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Origin and Habitat: Conophytum x cupreiflorum is a rare succulent plant from Namaqualand, NC, South Africa. It came perhaps from around Kourkam, where Conophytum meyeri and Conophytum velutinum ssp. polyandrum, the most probable parents, co-occur. Another possible area of origin may be the area around Springbok, where Conophytum bilobum and Conophytum violaciflorum hybridize.
- Conophytum х cupreiflorum Tischer
KOREAN (한국어): 쿠프레이플로룸
RUSSIAN (Русский): Конофитум медноцветковый
Description: Conophytum cupreiflorum is a tiny densely branched succulent named for its rich coppery-red blooms and forms low clumps or dense mats. The material on which the description was based was probably a natural hybrid sent to Tischer from South Africa without details of the origin.
Stem: Stemless (internodes invisible) or very short and forming rhizomatous branches at soil level.
Bodies (paird leaves): Turbiniform (inverse conical) to cordate (heart shaped) in outline, apex not sharply keeled, to 25 mm tall, 15 mm thick, dark green, glabrous. The epidermis could be maculate from small and larger scattered tannin idioblasts.
Flowers: Petals spreading, bright orange to coppery-red with yellow at the base.
Blooming season: The flowers are autumnal (rarely in summer) and diurnal. They are short-day plant (flowers only when day length is less than 12 hours.)
Fruits: Small, tan coloured usually 5-locular.
Bibliography: Major references and further lectures
1) Heidrun E.K. Hartmann “Illustrated Handbook of Succulent Plants: Aizoaceae A-E” Springer, 2002
Conophytum х cupreiflorum Photo by: K.k. Agrawal
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Cultivation and Propagation: Conophytum cupreiflorum is a "winter" grower which is most active from late winter until later spring and heading for summer dormancy, but in favourable growing conditions it keeps going over the summer too and doesn't need particular care. It is relatively easy to grow.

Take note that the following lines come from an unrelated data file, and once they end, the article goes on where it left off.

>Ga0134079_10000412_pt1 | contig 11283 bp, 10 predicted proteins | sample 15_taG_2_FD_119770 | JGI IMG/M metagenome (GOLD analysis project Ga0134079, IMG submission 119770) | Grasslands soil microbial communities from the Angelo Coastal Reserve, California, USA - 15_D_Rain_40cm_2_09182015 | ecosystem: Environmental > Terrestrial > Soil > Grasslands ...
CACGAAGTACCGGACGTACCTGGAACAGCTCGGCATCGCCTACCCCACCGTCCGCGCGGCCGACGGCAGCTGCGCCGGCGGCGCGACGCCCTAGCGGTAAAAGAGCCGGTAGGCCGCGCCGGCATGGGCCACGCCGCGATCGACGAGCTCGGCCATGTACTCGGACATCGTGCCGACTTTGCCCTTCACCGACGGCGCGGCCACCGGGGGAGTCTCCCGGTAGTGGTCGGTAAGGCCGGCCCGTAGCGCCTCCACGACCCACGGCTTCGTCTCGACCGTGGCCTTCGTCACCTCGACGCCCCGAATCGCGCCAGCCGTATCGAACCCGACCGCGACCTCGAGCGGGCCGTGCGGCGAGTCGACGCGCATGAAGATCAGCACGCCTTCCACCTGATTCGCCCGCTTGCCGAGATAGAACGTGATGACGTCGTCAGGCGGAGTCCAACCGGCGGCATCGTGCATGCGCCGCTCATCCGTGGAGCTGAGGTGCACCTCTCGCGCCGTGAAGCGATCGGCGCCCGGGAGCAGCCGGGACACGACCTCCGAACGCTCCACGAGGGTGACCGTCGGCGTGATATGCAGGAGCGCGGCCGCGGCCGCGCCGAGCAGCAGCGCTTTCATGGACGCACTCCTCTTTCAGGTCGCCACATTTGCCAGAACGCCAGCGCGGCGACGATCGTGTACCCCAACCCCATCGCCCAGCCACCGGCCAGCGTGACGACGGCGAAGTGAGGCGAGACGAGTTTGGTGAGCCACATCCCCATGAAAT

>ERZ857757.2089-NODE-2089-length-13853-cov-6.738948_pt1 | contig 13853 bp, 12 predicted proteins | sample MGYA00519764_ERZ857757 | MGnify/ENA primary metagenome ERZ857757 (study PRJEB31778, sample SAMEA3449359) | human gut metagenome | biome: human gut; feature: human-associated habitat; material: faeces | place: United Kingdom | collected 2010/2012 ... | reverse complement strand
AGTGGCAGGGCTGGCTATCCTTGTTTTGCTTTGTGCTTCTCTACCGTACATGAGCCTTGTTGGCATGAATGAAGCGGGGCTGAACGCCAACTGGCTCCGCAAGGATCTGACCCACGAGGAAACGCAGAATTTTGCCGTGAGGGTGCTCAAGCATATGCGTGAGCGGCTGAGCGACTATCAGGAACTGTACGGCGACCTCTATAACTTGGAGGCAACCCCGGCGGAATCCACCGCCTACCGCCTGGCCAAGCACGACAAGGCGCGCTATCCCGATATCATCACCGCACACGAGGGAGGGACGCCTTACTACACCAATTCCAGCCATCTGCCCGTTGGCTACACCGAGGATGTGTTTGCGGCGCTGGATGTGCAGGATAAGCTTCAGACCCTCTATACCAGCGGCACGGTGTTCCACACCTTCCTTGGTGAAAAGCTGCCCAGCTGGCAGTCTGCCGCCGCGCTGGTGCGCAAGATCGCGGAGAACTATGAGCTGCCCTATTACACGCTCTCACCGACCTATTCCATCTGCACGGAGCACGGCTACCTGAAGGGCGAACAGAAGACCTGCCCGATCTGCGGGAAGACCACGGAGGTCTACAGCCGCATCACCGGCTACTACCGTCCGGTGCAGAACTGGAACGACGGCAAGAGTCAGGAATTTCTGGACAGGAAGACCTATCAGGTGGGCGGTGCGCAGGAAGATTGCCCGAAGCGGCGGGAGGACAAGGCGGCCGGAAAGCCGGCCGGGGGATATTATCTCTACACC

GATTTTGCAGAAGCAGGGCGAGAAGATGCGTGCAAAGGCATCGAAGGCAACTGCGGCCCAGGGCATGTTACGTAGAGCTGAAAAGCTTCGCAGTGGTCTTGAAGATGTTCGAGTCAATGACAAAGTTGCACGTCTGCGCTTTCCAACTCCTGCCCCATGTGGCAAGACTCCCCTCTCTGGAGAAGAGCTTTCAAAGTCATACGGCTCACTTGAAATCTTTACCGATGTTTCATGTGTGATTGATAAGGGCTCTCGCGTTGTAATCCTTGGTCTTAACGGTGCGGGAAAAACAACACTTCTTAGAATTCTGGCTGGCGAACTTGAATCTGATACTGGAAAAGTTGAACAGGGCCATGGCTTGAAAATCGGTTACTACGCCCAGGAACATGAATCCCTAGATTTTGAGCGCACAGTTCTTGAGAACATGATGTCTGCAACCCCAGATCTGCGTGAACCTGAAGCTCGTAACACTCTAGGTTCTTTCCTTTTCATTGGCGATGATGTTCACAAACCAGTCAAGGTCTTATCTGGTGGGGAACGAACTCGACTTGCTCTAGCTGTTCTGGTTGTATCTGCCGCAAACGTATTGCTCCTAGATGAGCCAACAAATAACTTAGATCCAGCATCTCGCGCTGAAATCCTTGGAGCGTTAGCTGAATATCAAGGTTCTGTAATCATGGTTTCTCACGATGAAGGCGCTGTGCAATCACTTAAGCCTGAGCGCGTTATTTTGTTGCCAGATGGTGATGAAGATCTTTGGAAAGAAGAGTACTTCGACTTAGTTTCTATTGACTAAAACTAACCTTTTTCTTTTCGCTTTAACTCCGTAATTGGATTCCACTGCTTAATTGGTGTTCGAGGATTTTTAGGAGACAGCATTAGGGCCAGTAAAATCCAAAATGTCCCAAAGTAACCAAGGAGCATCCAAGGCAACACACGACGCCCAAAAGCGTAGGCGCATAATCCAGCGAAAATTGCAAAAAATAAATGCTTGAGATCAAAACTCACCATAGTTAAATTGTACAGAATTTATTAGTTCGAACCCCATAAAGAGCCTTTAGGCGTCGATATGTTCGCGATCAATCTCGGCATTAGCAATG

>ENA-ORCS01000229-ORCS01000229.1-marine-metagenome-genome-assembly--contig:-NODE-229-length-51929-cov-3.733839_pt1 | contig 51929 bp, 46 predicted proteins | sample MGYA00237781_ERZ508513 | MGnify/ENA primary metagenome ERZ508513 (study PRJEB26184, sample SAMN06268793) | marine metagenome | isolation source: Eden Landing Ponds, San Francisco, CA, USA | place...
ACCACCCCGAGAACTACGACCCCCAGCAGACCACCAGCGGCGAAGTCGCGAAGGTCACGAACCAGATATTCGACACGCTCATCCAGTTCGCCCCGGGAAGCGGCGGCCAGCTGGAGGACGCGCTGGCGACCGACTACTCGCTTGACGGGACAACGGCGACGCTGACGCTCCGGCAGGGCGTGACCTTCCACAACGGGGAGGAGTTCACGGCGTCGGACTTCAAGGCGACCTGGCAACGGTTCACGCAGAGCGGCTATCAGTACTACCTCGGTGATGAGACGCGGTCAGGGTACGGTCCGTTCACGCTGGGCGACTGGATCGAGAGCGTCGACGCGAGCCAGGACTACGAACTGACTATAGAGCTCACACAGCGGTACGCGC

Soil: Requires good drainage as it it is prone to root rot. It can grows outdoor in sunny, dry, rock crevices (protection against winter wet is required) It can also be cultivated in alpine house, in poor, drained soil.
Watering: It requires little water; otherwise its epidermis breaks (resulting in unsightly scars). Occasional misting in summer, water regularly in winter after the previous year leaves have dried up. Requires good drainage.
Fertilization: Feed it once during the growing season with a fertilizer specifically formulated for cactus succulents (poor in nitrogen), including all micro nutrients and trace elements diluted to ½ the strength recommended on the label. It thrives in poor soils and need a limited supplies of fertilizer to avoid the plants developing excess vegetation, which is easily attacked by fungal diseases.
Exposure: Keep cool and shaded in summer, it needs full sun or light shade.
Temperature: Hardy to -2°C. Ensure a very good ventilation.USDA zone 9-12
Repotting: Avoid to repot frequently. This plant may stay in the same pot for many years.
Uses: Container, rock garden.
Pests and diseases: It is vulnerable to mealybugs and rarely scale.
Propagation:: It can be reproduced both by cuttings and seeds. Take the cutting from a grown-up mother plant. Each cutting must contain one or more heads along with a fraction of root. It is easily propagated by seed.
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